By Liz Betz
These stories are alike; each protagonist has inner thoughts that they wouldn’t necessarily want to reveal.
Arlene borrows her sister’s jacket, sticks her hand in the pocket and finds…what everyone loves; found money. She counts the bills. Twenty dollars. Finders keepers!
This doesn’t belong to you! Her conscientious earworm, always ready to preach, whispers – It’s your sister’s money. Arlene counters; roles reversed, if her sister had found her money, she’d have no trouble spending it.
You don’t know that.
I know my sister; she would spend this immediately.
So, be the bigger person on this. Do you really need the money?
No. But if I did, she’d help me out. I could pretend she’s given me this.
Author notes – Italics separate one half of the inner argument and also creates a certain rhythm to the character’s thoughts. To orient the reader to the form being used, I referred to the ‘earworm’ and called it conscientious, in other words- her conscience.
A Little Bit
Sharla wonders if being a little bit bored could be compared to being a little bit pregnant. They are the same in one way; eventually something will pop.
She should write that down, if she can find her journal. Where did she leave it? Oh, right. She hid it; between the mattress and box spring where her mother would never look. But doesn’t her mother flip the mattress sometimes when she cleans? Sharla should not write a little bit pregnant even to compare it to boredom. Her mother is famous for her ‘little bit crazy’ reactions.
Sharla brings out her journal.
Author notes – The repeated use of ‘a little bit’ starting with the title is a choice, I made, because it seems to fits with the ‘skipping rope’ thought train of the character Sharla. I believe she’s ‘a little bit’ of a perverse imp.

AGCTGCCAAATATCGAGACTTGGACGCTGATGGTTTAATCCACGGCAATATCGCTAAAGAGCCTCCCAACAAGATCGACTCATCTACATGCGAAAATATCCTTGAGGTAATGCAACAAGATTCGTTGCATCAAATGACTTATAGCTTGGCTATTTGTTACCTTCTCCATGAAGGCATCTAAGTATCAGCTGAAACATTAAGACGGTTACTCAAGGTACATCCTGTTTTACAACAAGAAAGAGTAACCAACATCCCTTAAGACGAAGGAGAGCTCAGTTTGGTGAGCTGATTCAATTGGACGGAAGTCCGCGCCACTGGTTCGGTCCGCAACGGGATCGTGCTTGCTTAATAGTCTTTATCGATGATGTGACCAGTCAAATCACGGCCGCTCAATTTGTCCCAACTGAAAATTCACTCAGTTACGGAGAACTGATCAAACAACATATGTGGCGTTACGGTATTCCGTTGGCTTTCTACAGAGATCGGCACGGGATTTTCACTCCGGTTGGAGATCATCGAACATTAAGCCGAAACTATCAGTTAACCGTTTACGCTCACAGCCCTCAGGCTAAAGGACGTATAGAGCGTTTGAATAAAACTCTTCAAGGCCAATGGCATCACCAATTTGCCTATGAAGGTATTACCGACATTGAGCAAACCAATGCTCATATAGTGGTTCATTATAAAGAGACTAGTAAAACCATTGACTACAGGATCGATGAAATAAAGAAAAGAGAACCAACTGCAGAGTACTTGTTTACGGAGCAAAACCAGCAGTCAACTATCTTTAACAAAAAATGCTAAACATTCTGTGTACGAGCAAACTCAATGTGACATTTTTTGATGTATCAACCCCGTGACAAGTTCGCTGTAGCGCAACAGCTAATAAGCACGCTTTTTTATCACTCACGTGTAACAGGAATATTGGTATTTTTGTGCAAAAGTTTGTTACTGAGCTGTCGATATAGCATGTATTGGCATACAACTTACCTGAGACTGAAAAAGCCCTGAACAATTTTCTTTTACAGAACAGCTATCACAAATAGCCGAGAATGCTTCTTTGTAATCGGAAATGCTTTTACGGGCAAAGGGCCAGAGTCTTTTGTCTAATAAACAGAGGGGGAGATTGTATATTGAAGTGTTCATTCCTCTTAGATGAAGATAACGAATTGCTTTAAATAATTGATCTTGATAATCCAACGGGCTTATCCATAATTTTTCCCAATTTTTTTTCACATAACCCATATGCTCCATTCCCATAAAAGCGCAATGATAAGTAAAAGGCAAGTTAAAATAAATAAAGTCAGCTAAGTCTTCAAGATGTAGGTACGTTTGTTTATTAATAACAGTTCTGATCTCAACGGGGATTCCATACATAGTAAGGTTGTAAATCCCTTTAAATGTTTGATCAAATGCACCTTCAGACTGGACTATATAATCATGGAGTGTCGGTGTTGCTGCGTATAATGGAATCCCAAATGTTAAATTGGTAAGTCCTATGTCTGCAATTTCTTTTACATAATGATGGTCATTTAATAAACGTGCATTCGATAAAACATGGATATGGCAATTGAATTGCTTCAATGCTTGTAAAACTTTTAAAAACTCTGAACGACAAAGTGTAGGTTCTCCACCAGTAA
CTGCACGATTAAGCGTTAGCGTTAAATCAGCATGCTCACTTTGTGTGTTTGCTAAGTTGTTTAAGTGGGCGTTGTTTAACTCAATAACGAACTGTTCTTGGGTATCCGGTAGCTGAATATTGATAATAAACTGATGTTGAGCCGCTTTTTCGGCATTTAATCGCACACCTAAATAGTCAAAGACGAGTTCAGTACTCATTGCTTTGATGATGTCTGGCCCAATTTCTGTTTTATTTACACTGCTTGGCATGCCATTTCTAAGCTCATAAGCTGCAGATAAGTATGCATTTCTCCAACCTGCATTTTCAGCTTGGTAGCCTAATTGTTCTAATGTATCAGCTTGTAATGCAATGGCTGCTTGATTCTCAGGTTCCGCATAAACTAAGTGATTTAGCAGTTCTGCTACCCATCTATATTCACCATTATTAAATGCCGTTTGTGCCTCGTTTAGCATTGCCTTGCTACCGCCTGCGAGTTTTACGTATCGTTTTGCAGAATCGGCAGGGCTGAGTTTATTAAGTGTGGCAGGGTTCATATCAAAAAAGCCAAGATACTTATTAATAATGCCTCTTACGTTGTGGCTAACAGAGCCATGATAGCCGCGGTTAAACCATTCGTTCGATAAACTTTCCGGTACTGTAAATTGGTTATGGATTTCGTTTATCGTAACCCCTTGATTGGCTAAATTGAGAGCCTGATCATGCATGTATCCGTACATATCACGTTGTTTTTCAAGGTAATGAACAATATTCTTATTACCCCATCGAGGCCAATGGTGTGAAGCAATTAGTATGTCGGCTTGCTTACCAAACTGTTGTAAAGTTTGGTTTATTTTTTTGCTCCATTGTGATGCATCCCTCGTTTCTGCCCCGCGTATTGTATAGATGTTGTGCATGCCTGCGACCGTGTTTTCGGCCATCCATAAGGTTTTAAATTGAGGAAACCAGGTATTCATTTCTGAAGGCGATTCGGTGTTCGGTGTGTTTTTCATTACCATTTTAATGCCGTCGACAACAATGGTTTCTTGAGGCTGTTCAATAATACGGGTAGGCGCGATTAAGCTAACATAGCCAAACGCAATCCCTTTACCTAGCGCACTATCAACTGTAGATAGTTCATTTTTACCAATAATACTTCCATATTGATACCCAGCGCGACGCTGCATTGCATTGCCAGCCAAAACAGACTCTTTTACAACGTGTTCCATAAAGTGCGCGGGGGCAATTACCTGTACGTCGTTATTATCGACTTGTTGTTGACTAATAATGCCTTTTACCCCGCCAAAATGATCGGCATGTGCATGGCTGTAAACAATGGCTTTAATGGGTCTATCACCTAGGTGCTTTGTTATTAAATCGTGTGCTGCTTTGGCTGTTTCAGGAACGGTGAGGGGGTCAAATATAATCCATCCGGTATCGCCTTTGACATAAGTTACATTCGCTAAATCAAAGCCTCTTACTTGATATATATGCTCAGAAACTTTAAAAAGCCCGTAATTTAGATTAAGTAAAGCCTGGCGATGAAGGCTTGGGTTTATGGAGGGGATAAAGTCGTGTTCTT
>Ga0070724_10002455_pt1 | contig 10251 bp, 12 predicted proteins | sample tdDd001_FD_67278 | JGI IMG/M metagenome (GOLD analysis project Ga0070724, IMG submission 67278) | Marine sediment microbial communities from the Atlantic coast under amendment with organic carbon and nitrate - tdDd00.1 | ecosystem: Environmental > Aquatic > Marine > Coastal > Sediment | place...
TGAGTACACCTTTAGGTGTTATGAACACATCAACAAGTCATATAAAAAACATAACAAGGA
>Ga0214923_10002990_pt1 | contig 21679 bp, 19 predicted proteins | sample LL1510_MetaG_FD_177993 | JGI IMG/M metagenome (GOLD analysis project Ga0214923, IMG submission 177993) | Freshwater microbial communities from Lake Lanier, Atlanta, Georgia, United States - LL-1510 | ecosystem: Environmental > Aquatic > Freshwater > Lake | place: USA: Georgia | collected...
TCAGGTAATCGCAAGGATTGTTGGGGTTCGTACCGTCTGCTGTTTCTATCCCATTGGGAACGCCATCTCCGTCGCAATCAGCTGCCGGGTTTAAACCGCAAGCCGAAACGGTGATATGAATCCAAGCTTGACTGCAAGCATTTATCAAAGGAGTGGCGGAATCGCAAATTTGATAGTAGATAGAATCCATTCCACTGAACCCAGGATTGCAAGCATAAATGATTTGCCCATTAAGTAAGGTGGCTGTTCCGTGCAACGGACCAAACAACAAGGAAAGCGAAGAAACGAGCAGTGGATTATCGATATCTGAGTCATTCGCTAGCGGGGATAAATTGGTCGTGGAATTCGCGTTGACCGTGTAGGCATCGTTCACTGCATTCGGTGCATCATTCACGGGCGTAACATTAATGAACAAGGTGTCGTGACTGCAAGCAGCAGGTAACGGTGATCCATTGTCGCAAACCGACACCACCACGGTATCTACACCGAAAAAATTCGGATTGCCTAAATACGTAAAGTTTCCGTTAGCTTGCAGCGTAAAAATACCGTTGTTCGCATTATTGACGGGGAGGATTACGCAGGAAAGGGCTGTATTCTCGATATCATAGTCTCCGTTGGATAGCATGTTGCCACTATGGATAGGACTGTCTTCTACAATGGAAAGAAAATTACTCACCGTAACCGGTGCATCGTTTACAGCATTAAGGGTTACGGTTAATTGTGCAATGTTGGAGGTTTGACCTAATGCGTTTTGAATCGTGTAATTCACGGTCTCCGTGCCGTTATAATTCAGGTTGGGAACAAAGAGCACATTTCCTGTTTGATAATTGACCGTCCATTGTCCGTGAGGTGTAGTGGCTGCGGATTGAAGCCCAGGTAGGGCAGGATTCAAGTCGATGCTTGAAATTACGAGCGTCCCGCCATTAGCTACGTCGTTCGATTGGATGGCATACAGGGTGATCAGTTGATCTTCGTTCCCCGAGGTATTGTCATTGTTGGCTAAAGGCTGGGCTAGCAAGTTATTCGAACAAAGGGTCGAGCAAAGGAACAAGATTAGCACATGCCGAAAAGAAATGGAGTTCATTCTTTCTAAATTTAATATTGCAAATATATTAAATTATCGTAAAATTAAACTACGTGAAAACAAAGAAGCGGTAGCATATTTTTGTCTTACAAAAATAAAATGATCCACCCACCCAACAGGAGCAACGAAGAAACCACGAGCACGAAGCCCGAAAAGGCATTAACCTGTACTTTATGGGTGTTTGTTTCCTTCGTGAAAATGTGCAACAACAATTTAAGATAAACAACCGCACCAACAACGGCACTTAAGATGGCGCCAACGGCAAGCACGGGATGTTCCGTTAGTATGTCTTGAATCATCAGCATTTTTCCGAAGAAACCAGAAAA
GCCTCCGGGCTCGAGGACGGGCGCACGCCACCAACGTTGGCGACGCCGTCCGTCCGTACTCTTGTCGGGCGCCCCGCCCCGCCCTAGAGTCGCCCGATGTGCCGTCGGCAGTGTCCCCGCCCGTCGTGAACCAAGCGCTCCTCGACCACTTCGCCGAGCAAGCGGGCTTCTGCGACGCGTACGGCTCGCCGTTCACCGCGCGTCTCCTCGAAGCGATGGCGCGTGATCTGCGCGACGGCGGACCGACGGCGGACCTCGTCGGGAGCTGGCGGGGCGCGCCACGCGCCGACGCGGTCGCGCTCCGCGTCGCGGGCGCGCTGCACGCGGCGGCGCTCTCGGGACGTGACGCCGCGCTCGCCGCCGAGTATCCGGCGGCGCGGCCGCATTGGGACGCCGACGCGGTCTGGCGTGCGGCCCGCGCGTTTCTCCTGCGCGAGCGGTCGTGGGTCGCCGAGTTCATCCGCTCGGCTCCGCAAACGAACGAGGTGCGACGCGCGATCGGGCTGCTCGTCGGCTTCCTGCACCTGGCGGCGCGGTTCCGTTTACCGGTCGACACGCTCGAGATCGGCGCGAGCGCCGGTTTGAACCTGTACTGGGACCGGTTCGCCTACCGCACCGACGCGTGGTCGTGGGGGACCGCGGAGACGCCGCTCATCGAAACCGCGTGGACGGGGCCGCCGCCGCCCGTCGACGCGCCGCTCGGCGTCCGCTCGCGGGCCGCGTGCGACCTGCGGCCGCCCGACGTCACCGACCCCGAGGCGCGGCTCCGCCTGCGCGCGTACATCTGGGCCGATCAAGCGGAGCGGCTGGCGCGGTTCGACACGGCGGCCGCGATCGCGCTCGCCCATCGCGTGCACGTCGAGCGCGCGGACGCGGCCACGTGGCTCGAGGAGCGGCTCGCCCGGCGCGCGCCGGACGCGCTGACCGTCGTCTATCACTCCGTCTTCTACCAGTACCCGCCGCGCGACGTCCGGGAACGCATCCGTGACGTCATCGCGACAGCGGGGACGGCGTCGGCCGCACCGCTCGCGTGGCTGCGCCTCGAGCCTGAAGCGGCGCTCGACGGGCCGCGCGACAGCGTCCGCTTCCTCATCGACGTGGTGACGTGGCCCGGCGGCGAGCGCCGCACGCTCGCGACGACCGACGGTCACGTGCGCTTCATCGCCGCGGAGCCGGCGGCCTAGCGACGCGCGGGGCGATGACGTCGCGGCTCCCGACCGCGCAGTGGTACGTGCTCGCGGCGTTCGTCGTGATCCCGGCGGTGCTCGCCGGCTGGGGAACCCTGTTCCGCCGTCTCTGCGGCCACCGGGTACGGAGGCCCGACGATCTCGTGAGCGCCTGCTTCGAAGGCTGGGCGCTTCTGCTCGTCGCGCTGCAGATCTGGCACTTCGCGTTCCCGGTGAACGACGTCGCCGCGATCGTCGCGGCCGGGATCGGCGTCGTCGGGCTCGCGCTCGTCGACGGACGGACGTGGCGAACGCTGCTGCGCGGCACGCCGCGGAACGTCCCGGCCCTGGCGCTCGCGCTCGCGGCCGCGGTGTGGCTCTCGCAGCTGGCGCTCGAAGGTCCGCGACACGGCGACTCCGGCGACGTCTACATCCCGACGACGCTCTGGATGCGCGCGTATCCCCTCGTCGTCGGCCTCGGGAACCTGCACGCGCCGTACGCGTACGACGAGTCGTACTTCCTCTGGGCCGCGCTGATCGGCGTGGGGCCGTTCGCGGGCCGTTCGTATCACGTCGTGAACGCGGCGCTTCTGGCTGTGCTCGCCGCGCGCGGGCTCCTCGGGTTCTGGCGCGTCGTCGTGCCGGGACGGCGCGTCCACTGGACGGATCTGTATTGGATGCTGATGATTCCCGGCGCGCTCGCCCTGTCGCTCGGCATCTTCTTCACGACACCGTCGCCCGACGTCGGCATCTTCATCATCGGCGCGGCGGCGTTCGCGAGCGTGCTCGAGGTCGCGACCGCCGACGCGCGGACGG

The senior manor is cramped and Catherine’s husband often stumbles on the strategically placed furniture. Furthermore, he doesn’t like any of their fellow residences and also complains he can’t even fart in private. He is extremely gassy and when he dies shortly after their move, at age seventy-seven, Catherine believes she should have known.
It is said he had a good run even if he didn’t reach a ripe old age. Riper than you would believe, she wants to reply but instead stifles her witticism. Then she thinks of something – does the end have an odor? She dares not to smell the air.
Author notes – Ripe old age brought to mind other uses of ‘ripe’ and the plot to Odor was conceived. Catherine’s observations and skewed viewpoint turn on her during this story which seems fair play under the circumstances. I definitely wanted ‘ripe old age’ at the end of a sentence (for the subtle emphasis that can produce) and it took several rewrites to achieve a sentence that was readable.
About the author:
Liz Betz is a retired rancher who loves to write fiction. Her pastime seems to help her days go by, her brain to stay active and sometimes keeps her out of trouble. An overactive imagination is a wonderful thing to harness, but left alone…Her publication credits are many and varied as she explores the fictional world of mostly somewhat older but not necessarily mature characters.